I was looking for the actual formula or transform that will "plot" the points of each square from one grid to the next, but so far all of my efforts are anything but elegant. But, given any square of side length \(m\) in the smaller grid, there corresponds to that a square of side length \(m+1\) in the larger grid, and if you consider just the squares that are "inscribed" in such squares, it's easy to see that the one grid square and \(m-1\) tilted squares inscribed in the square of side length \(m\) sums up to the \(m\) tilted squares inscribed in the square of side length \(m+1\). That's the basic idea. How to implement that with an actual transform formula, I haven't been able to work out in an elegant way, without using lots of things like Floor functions.Log in to reply

I'm not too sure what you mean by "given any square of side length \(m \), ...". Is there the possibility that you mean the mapping is from \(m^2 \) to \( m^2 + 1 \)? If so, that will only work for small cases of \(n\), where we do not have too many different lengths. For example, the square with side length \( \sqrt{10} \) cannot map to a square of side length \( \sqrt{11} \). – Calvin Lin Staff · 1 year, 9 months ago

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Once again, I got sidetracked on the whole idea of how to even define or describe a "transform" for something like this. But I know that's not what this problem calls for. – Michael Mendrin · 1 year, 9 months ago

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In fact, with the problem, the issue is to define / describe the bijection, and finding a clear explanation for how to establish the mapping. To me, it is still slightly surprising that the number of squares are equal and that such a mapping exists.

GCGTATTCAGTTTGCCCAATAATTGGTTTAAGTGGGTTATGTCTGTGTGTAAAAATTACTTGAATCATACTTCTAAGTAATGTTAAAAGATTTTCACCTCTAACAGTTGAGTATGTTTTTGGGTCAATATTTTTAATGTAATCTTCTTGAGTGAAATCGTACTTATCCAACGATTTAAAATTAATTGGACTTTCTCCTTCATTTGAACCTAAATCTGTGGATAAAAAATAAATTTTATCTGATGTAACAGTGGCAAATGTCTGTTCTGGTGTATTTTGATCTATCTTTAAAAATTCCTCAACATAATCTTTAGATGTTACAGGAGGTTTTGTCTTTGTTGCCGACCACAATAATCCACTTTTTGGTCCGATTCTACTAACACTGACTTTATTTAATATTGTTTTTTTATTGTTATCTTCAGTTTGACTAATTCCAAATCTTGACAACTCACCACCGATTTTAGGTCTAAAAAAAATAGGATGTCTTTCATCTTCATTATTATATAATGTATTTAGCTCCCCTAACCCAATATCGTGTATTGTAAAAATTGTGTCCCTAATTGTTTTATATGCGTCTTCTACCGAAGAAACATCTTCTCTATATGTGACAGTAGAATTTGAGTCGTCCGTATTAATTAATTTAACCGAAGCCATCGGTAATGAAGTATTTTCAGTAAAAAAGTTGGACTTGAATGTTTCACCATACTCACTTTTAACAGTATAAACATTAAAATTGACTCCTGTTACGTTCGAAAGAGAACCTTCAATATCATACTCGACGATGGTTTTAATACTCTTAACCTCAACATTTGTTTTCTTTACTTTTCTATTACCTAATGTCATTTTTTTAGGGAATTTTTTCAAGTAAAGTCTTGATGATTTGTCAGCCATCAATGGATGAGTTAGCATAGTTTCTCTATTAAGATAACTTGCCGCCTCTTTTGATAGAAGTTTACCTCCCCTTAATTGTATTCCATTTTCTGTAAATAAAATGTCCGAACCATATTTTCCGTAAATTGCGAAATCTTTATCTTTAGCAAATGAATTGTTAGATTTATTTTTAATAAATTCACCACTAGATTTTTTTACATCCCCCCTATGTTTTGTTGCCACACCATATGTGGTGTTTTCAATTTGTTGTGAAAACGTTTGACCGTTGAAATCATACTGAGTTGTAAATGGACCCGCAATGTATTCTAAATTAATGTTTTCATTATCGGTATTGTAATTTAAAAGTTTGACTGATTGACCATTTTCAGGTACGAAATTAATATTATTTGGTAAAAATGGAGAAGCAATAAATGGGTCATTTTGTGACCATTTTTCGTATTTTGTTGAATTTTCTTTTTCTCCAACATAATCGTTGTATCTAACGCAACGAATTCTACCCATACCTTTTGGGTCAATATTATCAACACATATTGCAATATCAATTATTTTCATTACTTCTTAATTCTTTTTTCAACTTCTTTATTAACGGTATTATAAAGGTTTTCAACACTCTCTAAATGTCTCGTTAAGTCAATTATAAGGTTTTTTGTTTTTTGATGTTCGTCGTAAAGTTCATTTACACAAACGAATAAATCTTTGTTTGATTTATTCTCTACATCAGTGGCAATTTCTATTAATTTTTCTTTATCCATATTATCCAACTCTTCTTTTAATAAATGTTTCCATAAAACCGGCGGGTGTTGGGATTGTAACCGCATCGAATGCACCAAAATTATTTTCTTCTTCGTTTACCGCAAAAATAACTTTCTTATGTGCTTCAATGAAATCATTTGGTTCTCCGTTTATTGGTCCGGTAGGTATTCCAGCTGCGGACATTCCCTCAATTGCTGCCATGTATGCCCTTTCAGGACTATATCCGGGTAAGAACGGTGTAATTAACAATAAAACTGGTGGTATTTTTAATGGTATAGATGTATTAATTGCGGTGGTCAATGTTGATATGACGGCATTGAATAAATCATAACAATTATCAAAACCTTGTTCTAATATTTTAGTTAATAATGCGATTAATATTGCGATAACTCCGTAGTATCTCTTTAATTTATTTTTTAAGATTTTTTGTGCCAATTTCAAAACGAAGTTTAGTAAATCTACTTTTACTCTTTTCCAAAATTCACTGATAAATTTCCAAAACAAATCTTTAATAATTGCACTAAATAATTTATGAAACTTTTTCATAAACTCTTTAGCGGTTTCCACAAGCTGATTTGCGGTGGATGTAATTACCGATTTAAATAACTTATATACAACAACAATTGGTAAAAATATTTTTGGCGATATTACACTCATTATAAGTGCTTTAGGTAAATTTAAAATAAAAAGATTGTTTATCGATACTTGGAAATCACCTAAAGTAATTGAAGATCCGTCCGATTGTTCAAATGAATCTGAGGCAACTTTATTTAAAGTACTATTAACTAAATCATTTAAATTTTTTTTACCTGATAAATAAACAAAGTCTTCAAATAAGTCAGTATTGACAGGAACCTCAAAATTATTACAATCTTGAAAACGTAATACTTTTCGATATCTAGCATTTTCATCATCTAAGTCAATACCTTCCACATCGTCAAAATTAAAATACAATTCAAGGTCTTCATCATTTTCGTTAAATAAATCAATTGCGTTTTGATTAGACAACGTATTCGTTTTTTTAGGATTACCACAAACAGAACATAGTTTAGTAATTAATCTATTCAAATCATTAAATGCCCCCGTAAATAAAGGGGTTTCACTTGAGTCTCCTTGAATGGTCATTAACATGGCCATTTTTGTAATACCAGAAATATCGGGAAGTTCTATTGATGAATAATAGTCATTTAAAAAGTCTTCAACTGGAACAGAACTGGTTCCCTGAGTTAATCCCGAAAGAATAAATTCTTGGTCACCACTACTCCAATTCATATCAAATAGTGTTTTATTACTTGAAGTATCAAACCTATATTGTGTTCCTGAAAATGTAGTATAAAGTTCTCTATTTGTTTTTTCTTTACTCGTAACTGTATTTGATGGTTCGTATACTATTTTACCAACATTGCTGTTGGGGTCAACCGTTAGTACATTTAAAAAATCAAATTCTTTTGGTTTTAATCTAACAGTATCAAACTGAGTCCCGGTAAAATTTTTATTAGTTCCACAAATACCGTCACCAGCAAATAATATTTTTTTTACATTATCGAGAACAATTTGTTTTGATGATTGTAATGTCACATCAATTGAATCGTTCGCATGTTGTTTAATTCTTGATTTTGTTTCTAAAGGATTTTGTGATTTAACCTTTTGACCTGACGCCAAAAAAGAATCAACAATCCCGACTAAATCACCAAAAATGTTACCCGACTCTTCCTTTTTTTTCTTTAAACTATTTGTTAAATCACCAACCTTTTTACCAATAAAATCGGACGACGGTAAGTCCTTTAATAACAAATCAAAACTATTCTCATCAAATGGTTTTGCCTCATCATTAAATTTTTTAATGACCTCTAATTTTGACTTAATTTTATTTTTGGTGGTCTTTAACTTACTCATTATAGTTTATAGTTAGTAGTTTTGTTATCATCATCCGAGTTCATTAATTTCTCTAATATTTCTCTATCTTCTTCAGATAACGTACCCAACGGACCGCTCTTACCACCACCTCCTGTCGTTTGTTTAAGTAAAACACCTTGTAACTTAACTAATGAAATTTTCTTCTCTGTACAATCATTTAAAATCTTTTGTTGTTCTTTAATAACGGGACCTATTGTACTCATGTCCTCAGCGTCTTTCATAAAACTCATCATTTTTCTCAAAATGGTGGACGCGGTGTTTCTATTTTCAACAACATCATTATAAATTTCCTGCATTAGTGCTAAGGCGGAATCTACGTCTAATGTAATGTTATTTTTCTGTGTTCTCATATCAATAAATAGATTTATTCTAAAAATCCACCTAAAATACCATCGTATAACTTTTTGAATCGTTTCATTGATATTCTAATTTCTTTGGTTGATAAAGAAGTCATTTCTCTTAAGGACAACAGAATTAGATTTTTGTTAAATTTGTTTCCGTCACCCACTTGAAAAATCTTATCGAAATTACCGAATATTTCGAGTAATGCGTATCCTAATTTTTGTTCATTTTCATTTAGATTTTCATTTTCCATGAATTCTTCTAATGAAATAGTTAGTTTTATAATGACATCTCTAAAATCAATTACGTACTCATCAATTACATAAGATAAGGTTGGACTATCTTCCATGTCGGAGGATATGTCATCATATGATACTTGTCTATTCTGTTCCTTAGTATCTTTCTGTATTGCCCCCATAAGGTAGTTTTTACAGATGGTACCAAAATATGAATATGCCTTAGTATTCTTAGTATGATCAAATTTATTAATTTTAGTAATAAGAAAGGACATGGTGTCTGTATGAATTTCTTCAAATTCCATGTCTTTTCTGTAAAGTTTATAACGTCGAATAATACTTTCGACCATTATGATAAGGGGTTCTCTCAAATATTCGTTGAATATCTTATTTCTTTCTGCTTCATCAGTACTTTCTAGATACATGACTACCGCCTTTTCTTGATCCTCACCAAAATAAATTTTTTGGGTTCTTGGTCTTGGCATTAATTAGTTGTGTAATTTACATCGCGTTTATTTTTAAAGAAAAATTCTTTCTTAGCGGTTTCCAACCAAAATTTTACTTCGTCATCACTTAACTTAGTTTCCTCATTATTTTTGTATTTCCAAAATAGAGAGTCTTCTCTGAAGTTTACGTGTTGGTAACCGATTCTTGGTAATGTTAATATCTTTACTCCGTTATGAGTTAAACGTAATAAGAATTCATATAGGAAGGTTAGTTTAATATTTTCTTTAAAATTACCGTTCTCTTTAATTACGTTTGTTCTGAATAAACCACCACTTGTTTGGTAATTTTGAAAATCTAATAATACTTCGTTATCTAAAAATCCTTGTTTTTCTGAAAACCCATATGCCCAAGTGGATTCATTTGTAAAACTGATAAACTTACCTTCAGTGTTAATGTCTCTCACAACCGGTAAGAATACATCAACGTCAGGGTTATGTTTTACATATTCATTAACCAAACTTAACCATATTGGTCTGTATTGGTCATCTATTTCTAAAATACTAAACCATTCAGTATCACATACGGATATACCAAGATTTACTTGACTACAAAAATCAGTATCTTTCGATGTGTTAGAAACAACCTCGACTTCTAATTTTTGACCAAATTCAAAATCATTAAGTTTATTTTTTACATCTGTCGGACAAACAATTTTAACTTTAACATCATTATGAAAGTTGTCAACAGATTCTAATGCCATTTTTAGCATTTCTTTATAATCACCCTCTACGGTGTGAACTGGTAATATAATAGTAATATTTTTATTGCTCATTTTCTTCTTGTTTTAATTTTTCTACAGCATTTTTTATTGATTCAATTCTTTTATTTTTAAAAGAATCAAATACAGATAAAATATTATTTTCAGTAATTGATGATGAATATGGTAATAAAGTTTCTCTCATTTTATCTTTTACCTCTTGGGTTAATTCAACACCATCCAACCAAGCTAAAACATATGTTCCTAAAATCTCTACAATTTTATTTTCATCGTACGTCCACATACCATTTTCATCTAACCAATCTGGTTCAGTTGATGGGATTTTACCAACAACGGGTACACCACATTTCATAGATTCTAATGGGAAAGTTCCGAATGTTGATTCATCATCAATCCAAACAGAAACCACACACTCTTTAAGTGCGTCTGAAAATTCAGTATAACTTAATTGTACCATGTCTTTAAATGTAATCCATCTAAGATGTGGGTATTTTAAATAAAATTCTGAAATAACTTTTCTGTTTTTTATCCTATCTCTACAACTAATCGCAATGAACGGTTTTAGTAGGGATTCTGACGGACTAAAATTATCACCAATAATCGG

I use a program called OmniGraffle, which is great for such designs. However, it doesn't deal well with mathematical constructions. – Calvin Lin Staff · 1 year, 9 months ago

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Why is that when I'm using ever larger computer monitors in which to do my work, the rest of the world is going to smaller and smaller monitors, down to the size of a watch? I don't get it. If I ever get convicted and sent to prison, one way I could be tortured is to be forced to do math on Apple watch. Oh, the inhumanity. – Michael Mendrin · 1 year, 9 months ago

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I love screen real estate. I already use a 20 inch display at work (in addition to my laptop), and am considering adding an additional screen. – Calvin Lin Staff · 1 year, 9 months ago

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Downvoted your post and upvoted your solution :) – Daniel Liu · 1 year, 9 months ago